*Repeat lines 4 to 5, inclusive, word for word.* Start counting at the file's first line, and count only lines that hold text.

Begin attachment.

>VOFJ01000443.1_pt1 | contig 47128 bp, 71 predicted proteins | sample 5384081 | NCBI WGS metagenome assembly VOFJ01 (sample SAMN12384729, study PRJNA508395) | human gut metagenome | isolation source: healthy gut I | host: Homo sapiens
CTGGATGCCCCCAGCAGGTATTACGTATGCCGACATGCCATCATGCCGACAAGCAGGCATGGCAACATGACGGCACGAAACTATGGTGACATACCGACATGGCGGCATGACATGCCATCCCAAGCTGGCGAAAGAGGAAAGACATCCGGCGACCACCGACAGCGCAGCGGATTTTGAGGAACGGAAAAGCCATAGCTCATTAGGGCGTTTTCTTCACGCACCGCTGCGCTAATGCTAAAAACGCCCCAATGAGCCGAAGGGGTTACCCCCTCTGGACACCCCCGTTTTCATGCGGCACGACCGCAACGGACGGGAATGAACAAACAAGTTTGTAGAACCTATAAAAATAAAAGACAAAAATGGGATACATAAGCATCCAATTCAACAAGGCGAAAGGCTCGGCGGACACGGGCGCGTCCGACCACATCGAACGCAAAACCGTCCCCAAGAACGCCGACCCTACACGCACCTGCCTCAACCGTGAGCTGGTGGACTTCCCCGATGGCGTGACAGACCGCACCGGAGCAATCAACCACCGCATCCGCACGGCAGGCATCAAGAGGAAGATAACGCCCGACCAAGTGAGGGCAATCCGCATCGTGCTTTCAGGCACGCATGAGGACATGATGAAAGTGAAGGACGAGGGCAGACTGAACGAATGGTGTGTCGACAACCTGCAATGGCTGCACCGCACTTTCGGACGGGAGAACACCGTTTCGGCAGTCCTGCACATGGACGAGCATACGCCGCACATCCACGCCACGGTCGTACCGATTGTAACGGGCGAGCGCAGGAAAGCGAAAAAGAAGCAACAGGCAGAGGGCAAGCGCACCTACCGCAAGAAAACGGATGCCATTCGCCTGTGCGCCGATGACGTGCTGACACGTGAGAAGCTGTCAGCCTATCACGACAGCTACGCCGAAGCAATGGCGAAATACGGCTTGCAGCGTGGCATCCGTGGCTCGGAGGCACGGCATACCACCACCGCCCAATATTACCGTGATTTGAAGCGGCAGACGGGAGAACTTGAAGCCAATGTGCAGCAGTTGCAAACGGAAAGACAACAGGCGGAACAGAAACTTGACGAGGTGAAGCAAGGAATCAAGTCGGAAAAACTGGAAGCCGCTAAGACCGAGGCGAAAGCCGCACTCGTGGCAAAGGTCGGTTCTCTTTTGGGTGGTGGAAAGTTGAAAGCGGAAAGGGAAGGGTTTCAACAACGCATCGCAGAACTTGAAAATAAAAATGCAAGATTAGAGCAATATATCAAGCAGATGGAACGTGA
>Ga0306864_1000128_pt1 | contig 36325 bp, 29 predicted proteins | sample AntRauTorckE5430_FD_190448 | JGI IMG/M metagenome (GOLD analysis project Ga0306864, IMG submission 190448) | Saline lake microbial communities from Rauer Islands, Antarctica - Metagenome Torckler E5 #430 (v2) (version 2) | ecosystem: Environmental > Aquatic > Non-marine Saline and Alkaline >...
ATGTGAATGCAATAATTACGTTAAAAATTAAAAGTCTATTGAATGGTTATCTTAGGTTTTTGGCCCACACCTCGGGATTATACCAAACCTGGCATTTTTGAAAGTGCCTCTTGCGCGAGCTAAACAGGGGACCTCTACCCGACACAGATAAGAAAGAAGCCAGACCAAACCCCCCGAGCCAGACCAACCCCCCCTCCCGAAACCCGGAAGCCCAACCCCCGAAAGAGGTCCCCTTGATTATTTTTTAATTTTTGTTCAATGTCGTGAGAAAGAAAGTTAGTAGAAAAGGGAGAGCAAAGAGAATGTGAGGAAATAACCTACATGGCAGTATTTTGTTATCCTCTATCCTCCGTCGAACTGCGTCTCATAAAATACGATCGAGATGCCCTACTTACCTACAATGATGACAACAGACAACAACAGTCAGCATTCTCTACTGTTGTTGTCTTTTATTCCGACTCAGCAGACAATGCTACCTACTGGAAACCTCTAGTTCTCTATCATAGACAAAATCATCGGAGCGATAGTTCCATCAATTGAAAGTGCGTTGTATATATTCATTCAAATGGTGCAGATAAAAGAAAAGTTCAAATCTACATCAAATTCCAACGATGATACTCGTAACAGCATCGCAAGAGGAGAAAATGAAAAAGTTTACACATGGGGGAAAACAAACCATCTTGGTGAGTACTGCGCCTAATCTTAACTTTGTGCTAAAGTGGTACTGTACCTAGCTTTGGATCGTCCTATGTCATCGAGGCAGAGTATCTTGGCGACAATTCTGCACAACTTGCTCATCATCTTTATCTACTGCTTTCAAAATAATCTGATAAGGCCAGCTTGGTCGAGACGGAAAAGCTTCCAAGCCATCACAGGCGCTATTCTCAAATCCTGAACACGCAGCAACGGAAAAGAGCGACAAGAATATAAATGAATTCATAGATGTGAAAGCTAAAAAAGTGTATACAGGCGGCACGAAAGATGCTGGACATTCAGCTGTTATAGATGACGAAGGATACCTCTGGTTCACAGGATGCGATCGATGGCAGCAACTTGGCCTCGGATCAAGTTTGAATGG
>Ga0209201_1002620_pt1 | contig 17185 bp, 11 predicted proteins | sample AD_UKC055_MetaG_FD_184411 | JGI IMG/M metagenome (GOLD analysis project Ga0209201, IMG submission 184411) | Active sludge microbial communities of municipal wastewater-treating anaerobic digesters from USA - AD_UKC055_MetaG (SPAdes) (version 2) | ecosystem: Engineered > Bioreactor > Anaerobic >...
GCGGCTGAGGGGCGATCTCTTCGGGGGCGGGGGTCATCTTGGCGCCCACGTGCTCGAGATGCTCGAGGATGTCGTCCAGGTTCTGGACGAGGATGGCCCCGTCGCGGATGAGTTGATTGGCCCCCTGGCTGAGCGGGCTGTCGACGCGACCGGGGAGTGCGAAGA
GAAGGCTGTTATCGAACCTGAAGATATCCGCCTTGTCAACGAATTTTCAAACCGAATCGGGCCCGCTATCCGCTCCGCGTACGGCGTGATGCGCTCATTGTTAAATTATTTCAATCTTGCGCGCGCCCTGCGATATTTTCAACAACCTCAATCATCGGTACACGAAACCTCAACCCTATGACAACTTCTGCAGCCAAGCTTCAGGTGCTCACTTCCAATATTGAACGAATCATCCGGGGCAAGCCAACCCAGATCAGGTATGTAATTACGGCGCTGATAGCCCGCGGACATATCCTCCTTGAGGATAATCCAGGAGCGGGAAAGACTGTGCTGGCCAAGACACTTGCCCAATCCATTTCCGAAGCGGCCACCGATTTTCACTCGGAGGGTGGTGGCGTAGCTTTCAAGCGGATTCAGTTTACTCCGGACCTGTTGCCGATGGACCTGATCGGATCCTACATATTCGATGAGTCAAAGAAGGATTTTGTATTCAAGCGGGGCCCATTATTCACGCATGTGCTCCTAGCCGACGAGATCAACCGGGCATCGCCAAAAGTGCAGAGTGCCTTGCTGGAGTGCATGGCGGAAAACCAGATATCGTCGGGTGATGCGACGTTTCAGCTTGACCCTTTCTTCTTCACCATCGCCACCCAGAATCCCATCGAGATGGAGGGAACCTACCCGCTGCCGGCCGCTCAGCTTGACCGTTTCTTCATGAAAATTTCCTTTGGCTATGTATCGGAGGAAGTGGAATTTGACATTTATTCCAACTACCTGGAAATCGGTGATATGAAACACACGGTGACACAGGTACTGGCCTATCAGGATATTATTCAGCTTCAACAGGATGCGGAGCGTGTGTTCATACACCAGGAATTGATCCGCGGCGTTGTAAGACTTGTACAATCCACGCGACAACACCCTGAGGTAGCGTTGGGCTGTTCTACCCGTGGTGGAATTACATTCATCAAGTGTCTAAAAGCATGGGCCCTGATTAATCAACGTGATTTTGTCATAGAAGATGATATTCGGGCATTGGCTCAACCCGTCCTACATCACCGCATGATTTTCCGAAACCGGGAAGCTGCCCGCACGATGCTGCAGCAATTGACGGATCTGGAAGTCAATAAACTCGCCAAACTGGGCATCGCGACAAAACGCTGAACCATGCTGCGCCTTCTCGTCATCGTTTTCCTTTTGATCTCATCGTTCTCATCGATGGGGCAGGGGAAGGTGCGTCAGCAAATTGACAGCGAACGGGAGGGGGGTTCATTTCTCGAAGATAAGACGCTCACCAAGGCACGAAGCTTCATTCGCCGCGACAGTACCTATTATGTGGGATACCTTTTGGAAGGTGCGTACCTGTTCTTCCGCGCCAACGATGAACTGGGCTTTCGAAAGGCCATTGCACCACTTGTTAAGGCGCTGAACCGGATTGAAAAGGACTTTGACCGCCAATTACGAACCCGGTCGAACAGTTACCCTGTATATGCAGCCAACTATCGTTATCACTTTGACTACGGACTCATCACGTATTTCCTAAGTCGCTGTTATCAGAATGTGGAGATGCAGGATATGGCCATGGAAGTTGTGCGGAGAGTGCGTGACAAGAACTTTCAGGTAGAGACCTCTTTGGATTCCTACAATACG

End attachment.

ATGTGAATGCAATAATTACGTTAAAAATTAAAAGTCTATTGAATGGTTATCTTAGGTTTTTGGCCCACACCTCGGGATTATACCAAACCTGGCATTTTTGAAAGTGCCTCTTGCGCGAGCTAAACAGGGGACCTCTACCCGACACAGATAAGAAAGAAGCCAGACCAAACCCCCCGAGCCAGACCAACCCCCCCTCCCGAAACCCGGAAGCCCAACCCCCGAAAGAGGTCCCCTTGATTATTTTTTAATTTTTGTTCAATGTCGTGAGAAAGAAAGTTAGTAGAAAAGGGAGAGCAAAGAGAATGTGAGGAAATAACCTACATGGCAGTATTTTGTTATCCTCTATCCTCCGTCGAACTGCGTCTCATAAAATACGATCGAGATGCCCTACTTACCTACAATGATGACAACAGACAACAACAGTCAGCATTCTCTACTGTTGTTGTCTTTTATTCCGACTCAGCAGACAATGCTACCTACTGGAAACCTCTAGTTCTCTATCATAGACAAAATCATCGGAGCGATAGTTCCATCAATTGAAAGTGCGTTGTATATATTCATTCAAATGGTGCAGATAAAAGAAAAGTTCAAATCTACATCAAATTCCAACGATGATACTCGTAACAGCATCGCAAGAGGAGAAAATGAAAAAGTTTACACATGGGGGAAAACAAACCATCTTGGTGAGTACTGCGCCTAATCTTAACTTTGTGCTAAAGTGGTACTGTACCTAGCTTTGGATCGTCCTATGTCATCGAGGCAGAGTATCTTGGCGACAATTCTGCACAACTTGCTCATCATCTTTATCTACTGCTTTCAAAATAATCTGATAAGGCCAGCTTGGTCGAGACGGAAAAGCTTCCAAGCCATCACAGGCGCTATTCTCAAATCCTGAACACGCAGCAACGGAAAAGAGCGACAAGAATATAAATGAATTCATAGATGTGAAAGCTAAAAAAGTGTATACAGGCGGCACGAAAGATGCTGGACATTCAGCTGTTATAGATGACGAAGGATACCTCTGGTTCACAGGATGCGATCGATGGCAGCAACTTGGCCTCGGATCAAGTTTGAATGG
>Ga0209201_1002620_pt1 | contig 17185 bp, 11 predicted proteins | sample AD_UKC055_MetaG_FD_184411 | JGI IMG/M metagenome (GOLD analysis project Ga0209201, IMG submission 184411) | Active sludge microbial communities of municipal wastewater-treating anaerobic digesters from USA - AD_UKC055_MetaG (SPAdes) (version 2) | ecosystem: Engineered > Bioreactor > Anaerobic >...